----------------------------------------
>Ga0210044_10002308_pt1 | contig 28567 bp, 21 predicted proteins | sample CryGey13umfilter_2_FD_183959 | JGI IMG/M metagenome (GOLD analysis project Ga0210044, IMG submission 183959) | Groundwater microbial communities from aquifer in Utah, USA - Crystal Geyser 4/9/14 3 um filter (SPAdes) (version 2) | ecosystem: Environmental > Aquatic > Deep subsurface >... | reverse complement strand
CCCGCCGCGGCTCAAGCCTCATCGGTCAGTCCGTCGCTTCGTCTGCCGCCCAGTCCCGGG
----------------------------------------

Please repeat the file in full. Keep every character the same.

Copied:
>Ga0210044_10002308_pt1 | contig 28567 bp, 21 predicted proteins | sample CryGey13umfilter_2_FD_183959 | JGI IMG/M metagenome (GOLD analysis project Ga0210044, IMG submission 183959) | Groundwater microbial communities from aquifer in Utah, USA - Crystal Geyser 4/9/14 3 um filter (SPAdes) (version 2) | ecosystem: Environmental > Aquatic > Deep subsurface >... | reverse complement strand
CCCGCCGCGGCTCAAGCCTCATCGGTCAGTCCGTCGCTTCGTCTGCCGCCCAGTCCCGGG